So the next time you hear a friend explain that global warming was proven to be a hoax by the Climategate emails, you now have the tools to break down why they think that’s the case. You’re probably not going to change their mind — most of us cling to our politics like religion — but you may be able to get them to reexamine their sources.
By Brian Dunning
It is a crisis.
Source: The Guardian, 6/11/2019.
Climate crisis: 11,000 scientists warn of ‘untold suffering’
Statement sets out ‘vital signs’ as indicators of magnitude of the climate emergency
Most countries’ climate plans ‘totally inadequate’ – experts
The world’s people face “untold suffering due to the climate crisis” unless there are major transformations to global society, according to a stark warning from more than 11,000 scientists.
“We declare clearly and unequivocally that planet Earth is facing a climate emergency,” it states. “To secure a sustainable future, we must change how we live. [This] entails major transformations in the ways our global society functions and interacts with natural ecosystems.”
There is no time to lose, the scientists say: “The climate crisis has arrived and is accelerating faster than most scientists expected. It is more severe than anticipated, threatening natural ecosystems and the fate of humanity.”
The statement is published in the journal BioScience on the 40th anniversary of the first world climate conference, which was held in Geneva in 1979. The statement was a collaboration of dozens of scientists and endorsed by further 11,000 from 153 nations. The scientists say the urgent changes needed include ending population growth, leaving fossil fuels in the ground, halting forest destruction and slashing meat eating.
Prof William Ripple, of Oregon State University and the lead author of the statement, said he was driven to initiate it by the increase in extreme weather he was seeing. A key aim of the warning is to set out a full range of “vital sign” indicators of the causes and effects of climate breakdown, rather than only carbon emissions and surface temperature rise.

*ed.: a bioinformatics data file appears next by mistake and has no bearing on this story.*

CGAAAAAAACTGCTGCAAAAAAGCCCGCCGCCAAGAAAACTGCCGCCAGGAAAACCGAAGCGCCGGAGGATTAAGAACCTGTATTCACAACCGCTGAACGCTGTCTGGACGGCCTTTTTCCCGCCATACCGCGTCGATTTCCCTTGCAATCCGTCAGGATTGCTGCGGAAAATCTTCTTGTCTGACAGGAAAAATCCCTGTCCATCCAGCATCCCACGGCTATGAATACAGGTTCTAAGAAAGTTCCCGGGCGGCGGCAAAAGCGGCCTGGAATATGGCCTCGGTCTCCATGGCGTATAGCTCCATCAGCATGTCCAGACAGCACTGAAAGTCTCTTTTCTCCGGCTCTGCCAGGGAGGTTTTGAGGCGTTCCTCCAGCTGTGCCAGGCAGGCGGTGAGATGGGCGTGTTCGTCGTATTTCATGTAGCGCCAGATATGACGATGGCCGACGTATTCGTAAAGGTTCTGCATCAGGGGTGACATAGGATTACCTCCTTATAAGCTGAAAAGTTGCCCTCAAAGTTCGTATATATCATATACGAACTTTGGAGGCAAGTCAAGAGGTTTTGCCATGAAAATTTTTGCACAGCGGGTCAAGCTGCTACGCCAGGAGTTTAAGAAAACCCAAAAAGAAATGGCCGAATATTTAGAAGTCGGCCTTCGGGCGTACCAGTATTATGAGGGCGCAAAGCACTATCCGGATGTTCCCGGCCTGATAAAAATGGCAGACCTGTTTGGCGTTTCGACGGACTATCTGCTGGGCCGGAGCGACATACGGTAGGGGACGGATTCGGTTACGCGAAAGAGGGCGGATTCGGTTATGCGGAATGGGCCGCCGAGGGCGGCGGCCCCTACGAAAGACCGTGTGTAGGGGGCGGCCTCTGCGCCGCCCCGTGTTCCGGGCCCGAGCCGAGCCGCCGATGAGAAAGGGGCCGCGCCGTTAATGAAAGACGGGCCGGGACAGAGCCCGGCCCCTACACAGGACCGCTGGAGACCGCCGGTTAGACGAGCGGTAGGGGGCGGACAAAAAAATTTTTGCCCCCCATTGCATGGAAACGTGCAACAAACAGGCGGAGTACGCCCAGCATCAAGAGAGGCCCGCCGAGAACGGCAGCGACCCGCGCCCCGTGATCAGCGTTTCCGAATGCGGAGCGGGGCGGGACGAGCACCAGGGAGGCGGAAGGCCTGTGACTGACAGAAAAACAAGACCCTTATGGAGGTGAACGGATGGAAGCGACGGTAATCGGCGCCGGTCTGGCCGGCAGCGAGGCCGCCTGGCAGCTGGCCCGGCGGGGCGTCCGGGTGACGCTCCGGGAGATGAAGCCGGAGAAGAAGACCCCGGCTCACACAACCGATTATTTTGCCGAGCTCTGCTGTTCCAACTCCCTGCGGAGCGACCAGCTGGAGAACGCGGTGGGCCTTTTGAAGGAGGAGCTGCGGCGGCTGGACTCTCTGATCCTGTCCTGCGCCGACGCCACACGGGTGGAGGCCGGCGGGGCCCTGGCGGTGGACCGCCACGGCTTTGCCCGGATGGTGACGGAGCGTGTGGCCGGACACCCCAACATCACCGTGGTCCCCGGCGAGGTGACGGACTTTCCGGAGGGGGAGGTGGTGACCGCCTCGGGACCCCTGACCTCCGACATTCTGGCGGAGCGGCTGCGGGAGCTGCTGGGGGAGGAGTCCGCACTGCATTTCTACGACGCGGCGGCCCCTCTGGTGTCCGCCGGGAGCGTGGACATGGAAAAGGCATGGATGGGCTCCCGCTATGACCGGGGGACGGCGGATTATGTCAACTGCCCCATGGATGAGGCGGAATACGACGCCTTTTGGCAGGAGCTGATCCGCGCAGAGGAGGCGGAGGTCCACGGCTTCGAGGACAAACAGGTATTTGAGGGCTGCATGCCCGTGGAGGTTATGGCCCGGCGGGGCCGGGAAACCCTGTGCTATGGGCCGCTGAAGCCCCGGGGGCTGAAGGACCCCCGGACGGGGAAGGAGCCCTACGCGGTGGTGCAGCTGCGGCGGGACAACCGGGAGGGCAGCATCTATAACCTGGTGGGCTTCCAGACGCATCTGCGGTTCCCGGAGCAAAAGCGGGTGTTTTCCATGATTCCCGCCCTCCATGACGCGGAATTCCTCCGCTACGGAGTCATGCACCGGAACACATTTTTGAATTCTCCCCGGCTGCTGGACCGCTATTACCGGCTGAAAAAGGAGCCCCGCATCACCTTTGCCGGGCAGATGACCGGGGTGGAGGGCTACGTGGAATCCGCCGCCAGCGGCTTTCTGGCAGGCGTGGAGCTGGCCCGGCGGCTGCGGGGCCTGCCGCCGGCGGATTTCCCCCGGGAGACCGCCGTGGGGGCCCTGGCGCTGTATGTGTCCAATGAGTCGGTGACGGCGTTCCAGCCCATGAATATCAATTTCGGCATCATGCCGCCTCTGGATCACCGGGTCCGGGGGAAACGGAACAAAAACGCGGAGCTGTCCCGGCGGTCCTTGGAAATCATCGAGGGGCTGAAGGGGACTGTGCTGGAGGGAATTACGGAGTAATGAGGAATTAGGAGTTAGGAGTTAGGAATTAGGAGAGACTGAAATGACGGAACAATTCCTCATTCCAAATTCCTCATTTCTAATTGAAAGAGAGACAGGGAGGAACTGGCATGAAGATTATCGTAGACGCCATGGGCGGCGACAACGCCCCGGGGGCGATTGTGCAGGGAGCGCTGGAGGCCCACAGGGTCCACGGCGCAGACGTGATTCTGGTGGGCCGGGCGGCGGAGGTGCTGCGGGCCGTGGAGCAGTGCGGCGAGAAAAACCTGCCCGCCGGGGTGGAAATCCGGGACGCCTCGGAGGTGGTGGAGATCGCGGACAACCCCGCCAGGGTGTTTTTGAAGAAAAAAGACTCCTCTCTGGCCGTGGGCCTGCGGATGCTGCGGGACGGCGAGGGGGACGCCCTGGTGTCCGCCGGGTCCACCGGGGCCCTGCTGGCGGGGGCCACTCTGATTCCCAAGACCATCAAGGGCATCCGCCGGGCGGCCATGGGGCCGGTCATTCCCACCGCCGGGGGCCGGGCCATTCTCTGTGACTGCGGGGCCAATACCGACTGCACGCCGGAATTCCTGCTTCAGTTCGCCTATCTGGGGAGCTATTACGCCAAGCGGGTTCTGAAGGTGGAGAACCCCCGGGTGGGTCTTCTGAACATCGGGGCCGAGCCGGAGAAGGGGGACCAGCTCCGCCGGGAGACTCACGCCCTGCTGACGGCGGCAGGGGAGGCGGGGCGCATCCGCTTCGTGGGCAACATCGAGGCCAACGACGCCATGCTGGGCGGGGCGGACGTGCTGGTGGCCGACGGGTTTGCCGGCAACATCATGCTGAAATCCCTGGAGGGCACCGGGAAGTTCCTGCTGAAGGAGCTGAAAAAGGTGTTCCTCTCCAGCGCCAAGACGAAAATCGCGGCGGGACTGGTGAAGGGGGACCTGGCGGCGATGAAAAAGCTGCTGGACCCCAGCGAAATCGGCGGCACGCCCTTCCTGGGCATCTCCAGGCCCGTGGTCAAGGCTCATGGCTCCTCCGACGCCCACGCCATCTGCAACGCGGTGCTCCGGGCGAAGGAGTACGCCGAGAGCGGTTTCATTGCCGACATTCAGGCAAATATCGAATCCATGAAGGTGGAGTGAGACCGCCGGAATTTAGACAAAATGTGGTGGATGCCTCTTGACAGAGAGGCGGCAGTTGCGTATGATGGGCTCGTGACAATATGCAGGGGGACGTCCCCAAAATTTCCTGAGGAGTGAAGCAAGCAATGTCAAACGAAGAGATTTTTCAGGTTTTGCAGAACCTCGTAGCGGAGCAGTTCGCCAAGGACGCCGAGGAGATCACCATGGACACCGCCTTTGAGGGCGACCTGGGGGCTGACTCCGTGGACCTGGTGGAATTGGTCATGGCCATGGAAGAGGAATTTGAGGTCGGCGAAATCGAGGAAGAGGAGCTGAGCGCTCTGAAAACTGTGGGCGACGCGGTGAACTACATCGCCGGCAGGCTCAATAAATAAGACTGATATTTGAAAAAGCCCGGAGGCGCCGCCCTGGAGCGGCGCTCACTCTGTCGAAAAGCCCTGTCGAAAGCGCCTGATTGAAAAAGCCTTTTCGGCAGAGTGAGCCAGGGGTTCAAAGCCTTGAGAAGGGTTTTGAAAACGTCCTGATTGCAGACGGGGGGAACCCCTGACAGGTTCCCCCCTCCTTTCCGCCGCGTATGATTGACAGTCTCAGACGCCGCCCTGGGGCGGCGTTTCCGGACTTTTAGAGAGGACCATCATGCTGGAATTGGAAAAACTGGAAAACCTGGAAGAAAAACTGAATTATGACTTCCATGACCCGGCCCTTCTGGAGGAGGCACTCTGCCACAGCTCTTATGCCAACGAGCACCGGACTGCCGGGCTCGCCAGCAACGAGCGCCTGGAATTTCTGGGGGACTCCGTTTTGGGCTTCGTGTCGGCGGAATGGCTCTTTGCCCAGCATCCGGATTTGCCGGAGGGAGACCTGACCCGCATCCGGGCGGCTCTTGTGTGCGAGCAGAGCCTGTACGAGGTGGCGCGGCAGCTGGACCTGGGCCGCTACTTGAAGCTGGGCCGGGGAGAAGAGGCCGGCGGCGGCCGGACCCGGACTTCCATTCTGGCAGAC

“You don’t need to be a rocket scientist to look at the graphs and know things are going wrong,” said Newsome. “But it is not too late.” The scientists identify some encouraging signs, including decreasing global birth rates, increasing solar and wind power and fossil fuel divestment. Rates of forest destruction in the Amazon had also been falling until a recent increase under new president Jair Bolsonaro.
They set out a series of urgently needed actions:
Use energy far more efficiently and apply strong carbon taxes to cut fossil fuel use
Stabilise global population – currently growing by 200,000 people a day – using ethical approaches such as longer education for girls
End the destruction of nature and restore forests and mangroves to absorb CO2
Eat mostly plants and less meat, and reduce food waste
Shift economic goals away from GDP growth
“The good news is that such transformative change, with social and economic justice for all, promises far greater human well-being than does business as usual,” the scientists said. The recent surge of concern was encouraging, they added, from the global school strikes to lawsuits against polluters and some nations and businesses starting to respond.
A warning of the dangers of pollution and a looming mass extinction of wildlife on Earth, also led by Ripple, was published in 2017. It was supported by more than 15,000 scientists and read out in parliaments from Canada to Israel. It came 25 years after the original “World Scientists’ Warning to Humanity” in 1992, which said: “A great change in our stewardship of the Earth and the life on it is required, if vast human misery is to be avoided.”
Ripple said scientists have a moral obligation to issue warnings of catastrophic threats: “It is more important than ever that we speak out, based on evidence. It is time to go beyond just research and publishing, and to go directly to the citizens and policymakers.”